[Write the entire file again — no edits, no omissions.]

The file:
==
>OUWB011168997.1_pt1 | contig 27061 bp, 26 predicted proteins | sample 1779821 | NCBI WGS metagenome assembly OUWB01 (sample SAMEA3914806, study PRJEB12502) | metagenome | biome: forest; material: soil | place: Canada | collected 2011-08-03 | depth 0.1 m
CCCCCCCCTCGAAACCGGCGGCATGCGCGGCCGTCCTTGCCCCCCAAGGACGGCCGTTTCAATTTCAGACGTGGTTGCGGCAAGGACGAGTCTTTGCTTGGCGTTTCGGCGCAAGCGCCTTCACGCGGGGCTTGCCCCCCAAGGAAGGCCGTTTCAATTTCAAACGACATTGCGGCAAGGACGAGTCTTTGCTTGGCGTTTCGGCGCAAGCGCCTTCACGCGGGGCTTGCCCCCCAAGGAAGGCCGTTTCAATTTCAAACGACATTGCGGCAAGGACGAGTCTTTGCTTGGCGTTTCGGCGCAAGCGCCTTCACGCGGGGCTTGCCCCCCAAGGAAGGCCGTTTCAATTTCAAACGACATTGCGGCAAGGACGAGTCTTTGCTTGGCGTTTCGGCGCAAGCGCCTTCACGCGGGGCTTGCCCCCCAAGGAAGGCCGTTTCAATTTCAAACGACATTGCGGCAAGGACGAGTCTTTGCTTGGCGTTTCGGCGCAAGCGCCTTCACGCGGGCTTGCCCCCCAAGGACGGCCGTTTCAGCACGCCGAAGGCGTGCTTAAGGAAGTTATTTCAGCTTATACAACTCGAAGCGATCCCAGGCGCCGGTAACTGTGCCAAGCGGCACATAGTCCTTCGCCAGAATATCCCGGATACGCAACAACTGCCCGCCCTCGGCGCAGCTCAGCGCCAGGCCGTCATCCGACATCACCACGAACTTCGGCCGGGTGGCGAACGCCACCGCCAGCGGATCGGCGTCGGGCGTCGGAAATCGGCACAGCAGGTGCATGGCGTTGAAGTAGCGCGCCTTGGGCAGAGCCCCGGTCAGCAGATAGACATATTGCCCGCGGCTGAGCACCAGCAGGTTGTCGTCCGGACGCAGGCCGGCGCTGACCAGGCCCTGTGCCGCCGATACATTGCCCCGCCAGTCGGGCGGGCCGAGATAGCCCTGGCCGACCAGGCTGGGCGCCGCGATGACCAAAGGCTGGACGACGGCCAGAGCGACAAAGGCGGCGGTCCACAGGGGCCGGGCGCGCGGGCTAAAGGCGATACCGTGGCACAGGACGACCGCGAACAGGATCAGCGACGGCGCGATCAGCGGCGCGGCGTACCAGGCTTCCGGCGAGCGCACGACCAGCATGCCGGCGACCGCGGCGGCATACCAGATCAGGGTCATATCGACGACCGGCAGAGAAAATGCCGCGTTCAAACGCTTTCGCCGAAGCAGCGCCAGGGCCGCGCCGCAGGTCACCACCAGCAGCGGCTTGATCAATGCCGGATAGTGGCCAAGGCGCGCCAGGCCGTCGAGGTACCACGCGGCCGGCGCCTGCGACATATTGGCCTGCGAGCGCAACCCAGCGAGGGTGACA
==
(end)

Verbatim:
>OUWB011168997.1_pt1 | contig 27061 bp, 26 predicted proteins | sample 1779821 | NCBI WGS metagenome assembly OUWB01 (sample SAMEA3914806, study PRJEB12502) | metagenome | biome: forest; material: soil | place: Canada | collected 2011-08-03 | depth 0.1 m
CCCCCCCCTCGAAACCGGCGGCATGCGCGGCCGTCCTTGCCCCCCAAGGACGGCCGTTTCAATTTCAGACGTGGTTGCGGCAAGGACGAGTCTTTGCTTGGCGTTTCGGCGCAAGCGCCTTCACGCGGGGCTTGCCCCCCAAGGAAGGCCGTTTCAATTTCAAACGACATTGCGGCAAGGACGAGTCTTTGCTTGGCGTTTCGGCGCAAGCGCCTTCACGCGGGGCTTGCCCCCCAAGGAAGGCCGTTTCAATTTCAAACGACATTGCGGCAAGGACGAGTCTTTGCTTGGCGTTTCGGCGCAAGCGCCTTCACGCGGGGCTTGCCCCCCAAGGAAGGCCGTTTCAATTTCAAACGACATTGCGGCAAGGACGAGTCTTTGCTTGGCGTTTCGGCGCAAGCGCCTTCACGCGGGGCTTGCCCCCCAAGGAAGGCCGTTTCAATTTCAAACGACATTGCGGCAAGGACGAGTCTTTGCTTGGCGTTTCGGCGCAAGCGCCTTCACGCGGGCTTGCCCCCCAAGGACGGCCGTTTCAGCACGCCGAAGGCGTGCTTAAGGAAGTTATTTCAGCTTATACAACTCGAAGCGATCCCAGGCGCCGGTAACTGTGCCAAGCGGCACATAGTCCTTCGCCAGAATATCCCGGATACGCAACAACTGCCCGCCCTCGGCGCAGCTCAGCGCCAGGCCGTCATCCGACATCACCACGAACTTCGGCCGGGTGGCGAACGCCACCGCCAGCGGATCGGCGTCGGGCGTCGGAAATCGGCACAGCAGGTGCATGGCGTTGAAGTAGCGCGCCTTGGGCAGAGCCCCGGTCAGCAGATAGACATATTGCCCGCGGCTGAGCACCAGCAGGTTGTCGTCCGGACGCAGGCCGGCGCTGACCAGGCCCTGTGCCGCCGATACATTGCCCCGCCAGTCGGGCGGGCCGAGATAGCCCTGGCCGACCAGGCTGGGCGCCGCGATGACCAAAGGCTGGACGACGGCCAGAGCGACAAAGGCGGCGGTCCACAGGGGCCGGGCGCGCGGGCTAAAGGCGATACCGTGGCACAGGACGACCGCGAACAGGATCAGCGACGGCGCGATCAGCGGCGCGGCGTACCAGGCTTCCGGCGAGCGCACGACCAGCATGCCGGCGACCGCGGCGGCATACCAGATCAGGGTCATATCGACGACCGGCAGAGAAAATGCCGCGTTCAAACGCTTTCGCCGAAGCAGCGCCAGGGCCGCGCCGCAGGTCACCACCAGCAGCGGCTTGATCAATGCCGGATAGTGGCCAAGGCGCGCCAGGCCGTCGAGGTACCACGCGGCCGGCGCCTGCGACATATTGGCCTGCGAGCGCAACCCAGCGAGGGTGACA